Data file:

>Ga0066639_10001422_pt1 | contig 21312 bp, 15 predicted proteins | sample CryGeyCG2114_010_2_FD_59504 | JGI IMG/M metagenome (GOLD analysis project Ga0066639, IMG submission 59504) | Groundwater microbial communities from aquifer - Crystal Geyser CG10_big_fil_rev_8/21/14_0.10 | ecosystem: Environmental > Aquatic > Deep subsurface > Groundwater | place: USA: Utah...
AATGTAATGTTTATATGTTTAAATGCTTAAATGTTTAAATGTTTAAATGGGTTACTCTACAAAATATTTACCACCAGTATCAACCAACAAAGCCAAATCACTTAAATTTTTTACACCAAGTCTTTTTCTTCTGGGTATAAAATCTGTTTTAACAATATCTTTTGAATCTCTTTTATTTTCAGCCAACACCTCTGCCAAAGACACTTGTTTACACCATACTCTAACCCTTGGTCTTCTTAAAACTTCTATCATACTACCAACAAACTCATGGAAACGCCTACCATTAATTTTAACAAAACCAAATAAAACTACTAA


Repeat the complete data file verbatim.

>Ga0066639_10001422_pt1 | contig 21312 bp, 15 predicted proteins | sample CryGeyCG2114_010_2_FD_59504 | JGI IMG/M metagenome (GOLD analysis project Ga0066639, IMG submission 59504) | Groundwater microbial communities from aquifer - Crystal Geyser CG10_big_fil_rev_8/21/14_0.10 | ecosystem: Environmental > Aquatic > Deep subsurface > Groundwater | place: USA: Utah...
AATGTAATGTTTATATGTTTAAATGCTTAAATGTTTAAATGTTTAAATGGGTTACTCTACAAAATATTTACCACCAGTATCAACCAACAAAGCCAAATCACTTAAATTTTTTACACCAAGTCTTTTTCTTCTGGGTATAAAATCTGTTTTAACAATATCTTTTGAATCTCTTTTATTTTCAGCCAACACCTCTGCCAAAGACACTTGTTTACACCATACTCTAACCCTTGGTCTTCTTAAAACTTCTATCATACTACCAACAAACTCATGGAAACGCCTACCATTAATTTTAACAAAACCAAATAAAACTACTAA